), also called CI'NAMUS (Κίναμος
), and SI'NNAMUS (Σίνναμος
), one of the most distinguished Byzantine historians, and the best European historian of his time, lived in the twelfth century of the Christian aera.
He was one of the "Grammatici" or " Notarii" of the emperor Manuel Comnenus, who reigned from A. D. 1143 till 1180.
The functions of the imperial notaries, the first of whom was the proto-notarius, were nearly those of private secretaries appointed for both private and state affairs, and they had a considerable influence upon the administration of the empire. Cinnamus was attached to the person of Manuel at a youthful age, and probably as early as the year of his accession, and he accompanied that great emperor in his numerous wars in Asia as well as in Europe.
Favoured by such circumstances, he undertook to write the history of the reign of Manuel, and that of his predecessor and father, the emperor Calo-Joannes; and so well did he accomplish his task, that there is no history written at that period which can be compared with his work.
The full title of this work is Ἐπιτομὴ τῶν κατορθωμάτων τῷ μακαρίτῃ βασιλεῖ καὶ πορφυρογεννήτῳ κυρίῳ Ἰωάννῃ τῷ Κομνηνῷ, καὶ ἀφήγησις τῶν πραχθέντων τῷ ἀοιδίμῳ υἱͅῷ αὐτοῦ τῷ βασιλεῖ καὶ πορφυρογεννήτῳ κυρίῳ Μανουὴλ τὧ Κομνηνῷ ποιηθεῖσα Ἰωάννῃ βασιλικῷ γραμματικῷ Κιννάμῳ
It is divided into six books, or more correctly into seven, the seventh, however, being not finished: it is not known if the author wrote more than seven books; but as to the seventh, which in the Paris edition forms the end of the sixth and last book, it is evidently mutilated. as it ends abruptly in the account of the siege of Iconium by the emperor Manuel in 1176. As Cinnamus was still alive when Manuel died (1180), it is almost certain that he finished the history of his whole reign; and the loss of the latter part of his work is the more to be regretted, as it would undoubtedly have thrown light on many circumstances connected with the conduct of the Greek aristocracy, and especially of Andronicus Comnenus, afterwards emperor, during the short reign of the infant son and successor of Manuel, Alexis II.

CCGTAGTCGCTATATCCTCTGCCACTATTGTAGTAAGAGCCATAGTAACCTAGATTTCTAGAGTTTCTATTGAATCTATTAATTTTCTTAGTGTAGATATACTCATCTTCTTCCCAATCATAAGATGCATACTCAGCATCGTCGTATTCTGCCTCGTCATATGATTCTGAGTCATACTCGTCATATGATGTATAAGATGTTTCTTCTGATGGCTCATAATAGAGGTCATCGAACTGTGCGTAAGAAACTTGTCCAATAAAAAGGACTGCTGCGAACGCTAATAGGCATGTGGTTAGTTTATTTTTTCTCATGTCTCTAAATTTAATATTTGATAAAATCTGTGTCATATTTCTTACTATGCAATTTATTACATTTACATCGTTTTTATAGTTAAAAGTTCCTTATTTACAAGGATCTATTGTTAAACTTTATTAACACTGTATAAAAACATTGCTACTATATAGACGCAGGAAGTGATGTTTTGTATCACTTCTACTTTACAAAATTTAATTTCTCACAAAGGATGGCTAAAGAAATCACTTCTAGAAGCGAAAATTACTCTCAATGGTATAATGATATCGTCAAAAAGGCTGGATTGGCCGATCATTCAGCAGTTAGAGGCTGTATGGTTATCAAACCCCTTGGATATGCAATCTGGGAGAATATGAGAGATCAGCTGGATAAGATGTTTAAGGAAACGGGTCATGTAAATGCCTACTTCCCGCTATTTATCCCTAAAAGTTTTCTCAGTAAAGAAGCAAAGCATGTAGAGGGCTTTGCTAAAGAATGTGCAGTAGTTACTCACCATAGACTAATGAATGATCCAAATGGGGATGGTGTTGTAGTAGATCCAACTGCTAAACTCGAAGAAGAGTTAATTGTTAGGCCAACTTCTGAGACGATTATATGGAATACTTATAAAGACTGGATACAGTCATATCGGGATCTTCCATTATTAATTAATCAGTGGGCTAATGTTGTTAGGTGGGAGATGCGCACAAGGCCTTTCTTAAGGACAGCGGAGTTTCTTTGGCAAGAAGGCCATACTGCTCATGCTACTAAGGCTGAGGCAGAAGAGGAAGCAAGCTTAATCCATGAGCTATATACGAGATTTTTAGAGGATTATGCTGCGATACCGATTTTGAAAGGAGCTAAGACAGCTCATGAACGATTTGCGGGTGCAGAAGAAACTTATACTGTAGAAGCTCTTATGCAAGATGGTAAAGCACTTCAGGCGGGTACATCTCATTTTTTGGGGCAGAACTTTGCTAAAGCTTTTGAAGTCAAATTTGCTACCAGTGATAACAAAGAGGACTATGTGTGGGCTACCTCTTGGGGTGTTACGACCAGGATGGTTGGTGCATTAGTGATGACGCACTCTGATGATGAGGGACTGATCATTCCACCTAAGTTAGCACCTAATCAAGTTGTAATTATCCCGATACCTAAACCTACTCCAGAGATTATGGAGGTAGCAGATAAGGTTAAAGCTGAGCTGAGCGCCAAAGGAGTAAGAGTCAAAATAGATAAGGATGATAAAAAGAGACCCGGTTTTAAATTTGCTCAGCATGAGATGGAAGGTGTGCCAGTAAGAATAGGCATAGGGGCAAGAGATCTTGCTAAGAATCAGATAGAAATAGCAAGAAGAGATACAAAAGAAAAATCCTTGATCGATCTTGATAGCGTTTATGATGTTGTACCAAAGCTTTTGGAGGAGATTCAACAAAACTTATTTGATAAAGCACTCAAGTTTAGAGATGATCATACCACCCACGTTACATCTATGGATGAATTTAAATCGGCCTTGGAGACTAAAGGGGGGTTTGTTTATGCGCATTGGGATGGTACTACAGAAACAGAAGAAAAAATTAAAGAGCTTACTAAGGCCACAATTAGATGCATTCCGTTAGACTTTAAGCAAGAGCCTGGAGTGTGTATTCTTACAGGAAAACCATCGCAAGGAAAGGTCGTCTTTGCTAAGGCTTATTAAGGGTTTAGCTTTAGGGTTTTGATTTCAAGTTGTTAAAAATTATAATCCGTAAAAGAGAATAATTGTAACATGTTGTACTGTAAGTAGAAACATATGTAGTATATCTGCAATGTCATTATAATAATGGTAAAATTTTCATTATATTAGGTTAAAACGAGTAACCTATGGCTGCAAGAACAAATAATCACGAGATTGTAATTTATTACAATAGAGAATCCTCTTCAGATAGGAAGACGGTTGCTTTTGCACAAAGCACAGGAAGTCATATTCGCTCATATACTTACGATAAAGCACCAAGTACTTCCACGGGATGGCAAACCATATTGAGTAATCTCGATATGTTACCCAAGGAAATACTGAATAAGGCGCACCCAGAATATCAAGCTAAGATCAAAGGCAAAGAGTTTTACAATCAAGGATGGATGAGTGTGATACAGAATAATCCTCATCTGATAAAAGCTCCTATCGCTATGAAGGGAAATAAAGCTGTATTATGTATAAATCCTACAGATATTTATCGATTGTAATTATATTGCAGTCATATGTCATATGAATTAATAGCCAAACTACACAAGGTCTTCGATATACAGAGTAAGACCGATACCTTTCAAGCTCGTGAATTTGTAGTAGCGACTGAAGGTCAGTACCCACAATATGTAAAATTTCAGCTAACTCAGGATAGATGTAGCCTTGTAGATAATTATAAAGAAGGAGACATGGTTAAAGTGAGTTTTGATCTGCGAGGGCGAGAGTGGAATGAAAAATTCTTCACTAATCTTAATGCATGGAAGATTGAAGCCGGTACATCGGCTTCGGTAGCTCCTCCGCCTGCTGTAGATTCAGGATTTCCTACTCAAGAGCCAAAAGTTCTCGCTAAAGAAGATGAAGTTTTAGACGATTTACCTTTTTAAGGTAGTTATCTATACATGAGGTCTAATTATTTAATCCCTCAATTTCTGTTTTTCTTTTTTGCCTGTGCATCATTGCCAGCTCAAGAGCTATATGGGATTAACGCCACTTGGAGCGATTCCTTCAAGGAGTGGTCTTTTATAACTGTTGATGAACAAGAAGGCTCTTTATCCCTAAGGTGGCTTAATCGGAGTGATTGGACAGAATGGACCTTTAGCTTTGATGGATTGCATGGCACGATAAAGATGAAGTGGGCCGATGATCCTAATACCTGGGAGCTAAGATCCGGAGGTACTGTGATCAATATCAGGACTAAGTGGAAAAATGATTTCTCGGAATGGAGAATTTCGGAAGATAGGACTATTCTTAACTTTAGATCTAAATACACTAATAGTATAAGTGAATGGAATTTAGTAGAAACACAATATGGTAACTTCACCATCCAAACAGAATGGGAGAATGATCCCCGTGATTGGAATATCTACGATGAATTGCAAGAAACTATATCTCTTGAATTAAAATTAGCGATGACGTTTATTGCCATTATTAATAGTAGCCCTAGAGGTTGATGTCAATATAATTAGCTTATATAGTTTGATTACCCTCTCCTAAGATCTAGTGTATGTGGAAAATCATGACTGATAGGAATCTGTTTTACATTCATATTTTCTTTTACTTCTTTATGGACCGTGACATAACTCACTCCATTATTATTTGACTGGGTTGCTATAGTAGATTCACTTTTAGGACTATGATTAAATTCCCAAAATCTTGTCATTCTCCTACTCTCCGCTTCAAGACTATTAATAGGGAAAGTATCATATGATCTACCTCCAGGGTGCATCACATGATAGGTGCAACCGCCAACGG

In the first book Cinnamus gives a short and concise account of the reign of Calo-Joannes, and in the following he relates the reign of Manuel.
Possessed of great historical knowledge, Cinnamus records the events of his time as a man accustomed to form an opinion of his own upon important affairs; and, being himself a statesman who took part in the administration of the empire, and enjoyed the confidence of the emperor Manuel, he is always master of his subject, and never sacrifices leading circumstances to amusing trifles. His knowledge was not confined to the political state of the Greek empire ; he was equally well acquainted with the state of Italy, Germany, Hungary, and the adjoining barbarous kingdoms, the Latin principalities in the East, and the empires of the Persians and Turks. His view of the origin of the power of the popes, in the fifth book, is a fine instance of historical criticism, sound and true without being a tedious and dry investigation, and producing the effect of a powerful speech.